“As a new generation of veterans comes home, we owe them every opportunity to live the American Dream they helped defend,” said President Obama in his 2015 State of the Union address on Tuesday night.
He praised a national campaign organized by First Lady Michelle Obama and Dr. Jill Biden for helping “nearly 700,000 veterans and military spouses get new jobs,” asserting that “already, we’ve made strides” to improve life for veterans in America.
In reality, of course, the Veterans’ Affairs Department nightmare evolved into a massive crisis while Barack Obama was asleep at the wheel, his empty rhetoric from 2008 about reforming the VA long forgotten.
When investigative reporting from CNN blew the problem into a front-page political crisis, Obama spent weeks fidgeting, tap-dancing, concocting excuses, and trying to figure out a way he could avoid conceding the issue was serious by sacking anyone important. Scandal protocols are one of the few responsibilities this President takes seriously, and his standard damage-control technique involves hunkering down and waiting for the news cycle to roll along. Contrary to old Washington wisdom about getting out in front of scandals and marching out fall guys to take the heat, Team Obama seems to believe there is nothing worse that putting blood in the water by giving high officials pink-slip paper cuts. In the end, there was no way to ignore the VA scandal to death, so Secretary Eric Shinseki got the boot, along with a few other officials.
We are now expected to forget all that and heap praise upon Barack the Backlog-Slasher. That probably wasn’t the first thought on the minds of anyone standing outside the Phoenix VA clinic, ground zero of the death-list scandal, when Obama’s motorcade blew past en route to a photo op last week, without even slowing down.
Obama’s big accomplishment to date is getting the VA scandal out of the news. The scandal isn’t really over yet. During the Christmas holiday, the New York Times reported on the discovery of documents proving that top VA officials knew about excessive wait times and treatment backlogs long before the secret-death-list scandal exploded in the media. There was a specific directive in place to prevent the creation of secret treatment lists, which suggests authorities knew it was a problem. When a whistleblower reported the Phoenix VA was not in compliance with this directive, she was “pressured by other officials to say that it was compliant.” The Times notes that only after a new Secretary of Veterans’ Affairs was appointed did the department announce it needed an extra 28,000 doctors to satisfy demand: “It has not been said whether these shortfalls were previously discussed at high levels inside the department or the Obama administration.”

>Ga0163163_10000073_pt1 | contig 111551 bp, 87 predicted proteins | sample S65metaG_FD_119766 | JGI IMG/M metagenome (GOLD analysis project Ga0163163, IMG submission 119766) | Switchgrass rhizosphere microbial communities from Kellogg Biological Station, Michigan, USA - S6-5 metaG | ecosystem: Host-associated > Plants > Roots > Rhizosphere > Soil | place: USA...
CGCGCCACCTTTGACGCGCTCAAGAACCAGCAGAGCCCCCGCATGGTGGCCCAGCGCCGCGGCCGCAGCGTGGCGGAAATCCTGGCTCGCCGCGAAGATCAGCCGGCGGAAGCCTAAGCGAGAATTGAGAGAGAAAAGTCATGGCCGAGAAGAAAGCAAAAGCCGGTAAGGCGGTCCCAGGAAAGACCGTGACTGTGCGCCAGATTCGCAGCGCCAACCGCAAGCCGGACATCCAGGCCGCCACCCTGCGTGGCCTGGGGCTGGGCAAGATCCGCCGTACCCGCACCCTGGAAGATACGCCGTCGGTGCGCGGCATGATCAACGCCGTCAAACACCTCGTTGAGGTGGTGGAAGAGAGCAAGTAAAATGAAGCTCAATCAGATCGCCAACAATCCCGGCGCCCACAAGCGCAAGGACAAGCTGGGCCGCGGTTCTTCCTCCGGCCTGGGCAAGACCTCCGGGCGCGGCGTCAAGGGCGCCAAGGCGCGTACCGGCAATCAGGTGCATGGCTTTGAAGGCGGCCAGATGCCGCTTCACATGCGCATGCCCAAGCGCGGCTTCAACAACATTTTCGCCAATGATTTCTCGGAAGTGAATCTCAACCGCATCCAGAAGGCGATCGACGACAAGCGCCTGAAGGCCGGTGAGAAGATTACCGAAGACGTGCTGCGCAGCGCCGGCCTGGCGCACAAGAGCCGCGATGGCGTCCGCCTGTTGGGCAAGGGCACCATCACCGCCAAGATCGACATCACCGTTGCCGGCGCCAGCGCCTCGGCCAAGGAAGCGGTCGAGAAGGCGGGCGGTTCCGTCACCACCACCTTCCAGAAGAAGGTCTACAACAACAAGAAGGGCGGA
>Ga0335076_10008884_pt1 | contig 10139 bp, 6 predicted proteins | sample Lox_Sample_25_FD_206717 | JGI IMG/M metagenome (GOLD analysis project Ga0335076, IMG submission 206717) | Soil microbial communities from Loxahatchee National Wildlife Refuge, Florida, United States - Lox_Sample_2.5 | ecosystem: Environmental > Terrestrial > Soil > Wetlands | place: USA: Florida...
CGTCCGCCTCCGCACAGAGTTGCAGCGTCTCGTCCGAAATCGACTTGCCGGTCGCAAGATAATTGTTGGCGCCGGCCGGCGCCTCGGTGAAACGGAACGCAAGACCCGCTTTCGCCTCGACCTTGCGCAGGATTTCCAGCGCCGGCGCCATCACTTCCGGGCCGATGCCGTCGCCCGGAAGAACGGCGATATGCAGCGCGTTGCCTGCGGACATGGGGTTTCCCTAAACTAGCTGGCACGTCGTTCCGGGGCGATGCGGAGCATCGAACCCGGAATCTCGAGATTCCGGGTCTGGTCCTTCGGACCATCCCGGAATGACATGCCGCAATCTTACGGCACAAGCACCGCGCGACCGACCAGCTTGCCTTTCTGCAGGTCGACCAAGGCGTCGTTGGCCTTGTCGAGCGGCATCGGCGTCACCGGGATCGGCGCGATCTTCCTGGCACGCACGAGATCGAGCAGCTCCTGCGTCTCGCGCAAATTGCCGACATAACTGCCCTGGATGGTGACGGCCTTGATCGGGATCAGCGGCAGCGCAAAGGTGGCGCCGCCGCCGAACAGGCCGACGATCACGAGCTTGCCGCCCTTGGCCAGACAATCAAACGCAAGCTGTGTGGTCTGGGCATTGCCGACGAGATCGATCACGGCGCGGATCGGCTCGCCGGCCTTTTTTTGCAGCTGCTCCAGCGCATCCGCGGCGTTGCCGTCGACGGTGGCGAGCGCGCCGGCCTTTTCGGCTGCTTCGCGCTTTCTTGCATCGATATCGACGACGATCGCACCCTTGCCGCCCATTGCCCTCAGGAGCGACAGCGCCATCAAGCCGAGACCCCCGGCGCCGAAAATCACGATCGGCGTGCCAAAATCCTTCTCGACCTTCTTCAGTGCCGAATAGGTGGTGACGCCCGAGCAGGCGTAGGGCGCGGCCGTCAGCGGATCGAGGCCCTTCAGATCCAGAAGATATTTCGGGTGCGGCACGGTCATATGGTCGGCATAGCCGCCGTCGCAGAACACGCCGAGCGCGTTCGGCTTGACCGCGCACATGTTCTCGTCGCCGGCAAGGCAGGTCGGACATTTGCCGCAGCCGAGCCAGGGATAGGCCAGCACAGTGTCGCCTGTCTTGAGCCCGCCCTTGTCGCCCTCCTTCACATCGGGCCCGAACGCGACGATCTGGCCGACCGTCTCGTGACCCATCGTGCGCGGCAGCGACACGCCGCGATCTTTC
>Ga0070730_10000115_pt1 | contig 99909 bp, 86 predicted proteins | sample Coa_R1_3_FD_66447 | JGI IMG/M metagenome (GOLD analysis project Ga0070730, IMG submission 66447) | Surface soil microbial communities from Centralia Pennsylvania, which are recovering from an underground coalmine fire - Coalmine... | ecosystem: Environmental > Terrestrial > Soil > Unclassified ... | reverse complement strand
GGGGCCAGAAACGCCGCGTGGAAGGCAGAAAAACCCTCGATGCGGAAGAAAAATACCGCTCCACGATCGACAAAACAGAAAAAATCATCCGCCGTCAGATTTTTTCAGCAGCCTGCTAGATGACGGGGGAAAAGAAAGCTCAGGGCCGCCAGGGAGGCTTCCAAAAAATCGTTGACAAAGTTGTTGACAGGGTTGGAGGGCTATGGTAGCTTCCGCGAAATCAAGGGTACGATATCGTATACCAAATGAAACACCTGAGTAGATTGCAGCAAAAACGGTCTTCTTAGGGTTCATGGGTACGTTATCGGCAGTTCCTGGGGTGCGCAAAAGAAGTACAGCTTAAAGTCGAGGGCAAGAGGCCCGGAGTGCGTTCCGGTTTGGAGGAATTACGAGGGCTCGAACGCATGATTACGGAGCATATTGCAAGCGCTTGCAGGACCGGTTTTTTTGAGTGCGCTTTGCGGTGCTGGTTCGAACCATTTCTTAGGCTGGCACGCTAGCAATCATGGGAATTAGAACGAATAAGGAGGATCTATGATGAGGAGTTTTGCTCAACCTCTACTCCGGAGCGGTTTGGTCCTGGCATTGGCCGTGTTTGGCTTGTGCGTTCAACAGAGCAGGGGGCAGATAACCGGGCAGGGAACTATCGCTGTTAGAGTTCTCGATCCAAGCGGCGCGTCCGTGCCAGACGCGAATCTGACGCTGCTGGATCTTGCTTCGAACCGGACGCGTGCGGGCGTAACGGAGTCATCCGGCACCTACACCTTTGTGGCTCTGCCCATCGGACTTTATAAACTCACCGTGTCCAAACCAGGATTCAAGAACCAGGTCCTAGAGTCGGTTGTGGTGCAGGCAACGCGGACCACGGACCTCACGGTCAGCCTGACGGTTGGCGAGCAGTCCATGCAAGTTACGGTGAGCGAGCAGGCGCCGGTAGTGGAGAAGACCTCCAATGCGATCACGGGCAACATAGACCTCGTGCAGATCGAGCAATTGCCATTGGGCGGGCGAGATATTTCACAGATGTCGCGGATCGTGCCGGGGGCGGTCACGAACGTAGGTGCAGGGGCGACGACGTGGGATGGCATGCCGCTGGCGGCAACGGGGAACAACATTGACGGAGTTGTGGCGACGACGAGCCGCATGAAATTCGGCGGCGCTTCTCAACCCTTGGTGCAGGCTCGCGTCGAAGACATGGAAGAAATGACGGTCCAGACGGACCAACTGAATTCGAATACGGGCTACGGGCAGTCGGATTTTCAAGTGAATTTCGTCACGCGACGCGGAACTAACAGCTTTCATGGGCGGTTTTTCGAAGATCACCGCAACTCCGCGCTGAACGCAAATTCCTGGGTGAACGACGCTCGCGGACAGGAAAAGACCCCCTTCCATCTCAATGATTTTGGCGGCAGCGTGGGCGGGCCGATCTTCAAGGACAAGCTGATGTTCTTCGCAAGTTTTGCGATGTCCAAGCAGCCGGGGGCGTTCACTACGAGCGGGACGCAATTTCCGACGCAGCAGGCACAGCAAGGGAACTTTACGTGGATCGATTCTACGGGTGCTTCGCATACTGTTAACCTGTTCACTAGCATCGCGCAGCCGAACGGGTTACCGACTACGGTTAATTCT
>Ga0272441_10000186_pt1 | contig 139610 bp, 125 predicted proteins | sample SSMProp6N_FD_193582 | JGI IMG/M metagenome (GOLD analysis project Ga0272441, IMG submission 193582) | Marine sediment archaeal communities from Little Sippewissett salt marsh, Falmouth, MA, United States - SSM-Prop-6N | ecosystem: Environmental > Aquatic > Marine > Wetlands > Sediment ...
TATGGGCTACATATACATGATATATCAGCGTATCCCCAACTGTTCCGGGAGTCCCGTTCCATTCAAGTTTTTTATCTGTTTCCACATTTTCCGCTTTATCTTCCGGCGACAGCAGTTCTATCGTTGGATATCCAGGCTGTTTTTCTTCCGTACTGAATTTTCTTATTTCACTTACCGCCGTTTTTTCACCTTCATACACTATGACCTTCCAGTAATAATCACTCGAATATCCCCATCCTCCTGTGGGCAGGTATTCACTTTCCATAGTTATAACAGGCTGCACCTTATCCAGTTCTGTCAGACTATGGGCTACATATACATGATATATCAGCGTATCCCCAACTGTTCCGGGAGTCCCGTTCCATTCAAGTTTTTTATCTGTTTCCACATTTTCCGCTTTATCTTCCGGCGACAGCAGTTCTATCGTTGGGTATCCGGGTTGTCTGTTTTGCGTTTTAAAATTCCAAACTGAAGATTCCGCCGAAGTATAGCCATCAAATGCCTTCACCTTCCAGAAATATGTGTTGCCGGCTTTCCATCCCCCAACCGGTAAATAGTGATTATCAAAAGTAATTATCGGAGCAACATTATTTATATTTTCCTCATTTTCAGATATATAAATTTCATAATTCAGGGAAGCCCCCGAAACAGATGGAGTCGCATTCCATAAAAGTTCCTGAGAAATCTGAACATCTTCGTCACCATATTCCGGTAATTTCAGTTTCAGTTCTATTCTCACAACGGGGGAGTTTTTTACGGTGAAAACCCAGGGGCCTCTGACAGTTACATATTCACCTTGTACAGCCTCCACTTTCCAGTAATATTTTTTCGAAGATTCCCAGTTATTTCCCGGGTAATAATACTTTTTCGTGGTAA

And the waste at the expense of veterans continues. Writing at the Arizona Republic in December, Brahm Resnik pronounced himself ready to “throw up” over the lavish perks and benefits showered by lobbyists upon negligent Phoenix VA director Sharon Helman while patients were dying on secret wait lists. As Resnik points out, those lobbyists got the money it took to send Helman and her family on long vacations to Disneyland by soaking up tax dollars through federal contracts. “The Helman kleptocracy is coming to light now after a judge this week upheld her firing by the VA for taking all those freebies without ever disclosing them,” fumed the nauseous reporter. “She was nailed for old-fashioned, beak-dipping, palm-greasing corruption — not for the misconduct we’ve been reporting on for months.”
By New Year’s Day, congressional Republicans – who seem uniquely concerned about what the VA system actually does with its money, instead of just calling for budget increases – were investigating the Department’s “admitted mismanagement of construction projects across the country, including an over-budget, billion-dollar hospital in Colorado that was, briefly, abandoned by the contractor,” as reported by Fox News.
This particular boondoggle was a $328 million proposal that somehow ballooned to a projected billion dollars in construction costs, but produced only a half-finished structure and a crowd of justifiably angry veterans. “VA construction managers couldn’t lead starving troops to a chow hall,” snarled Rep. Mike Coffman, the combat veteran who represents the district. He alleged that “every major construction project that the VA has right now is hundreds of millions of dollars over-budget and years behind schedule,” and reports from the Government Accountability Office back him up.
Ritual declarations of love for veterans by politicians do not obscure the reality of a titanic government that demands an ever-growing share of our national wealth but does not at all seem to care about its responsibilities to people who put their lives on the line for us, until scandals erupt like volcanoes.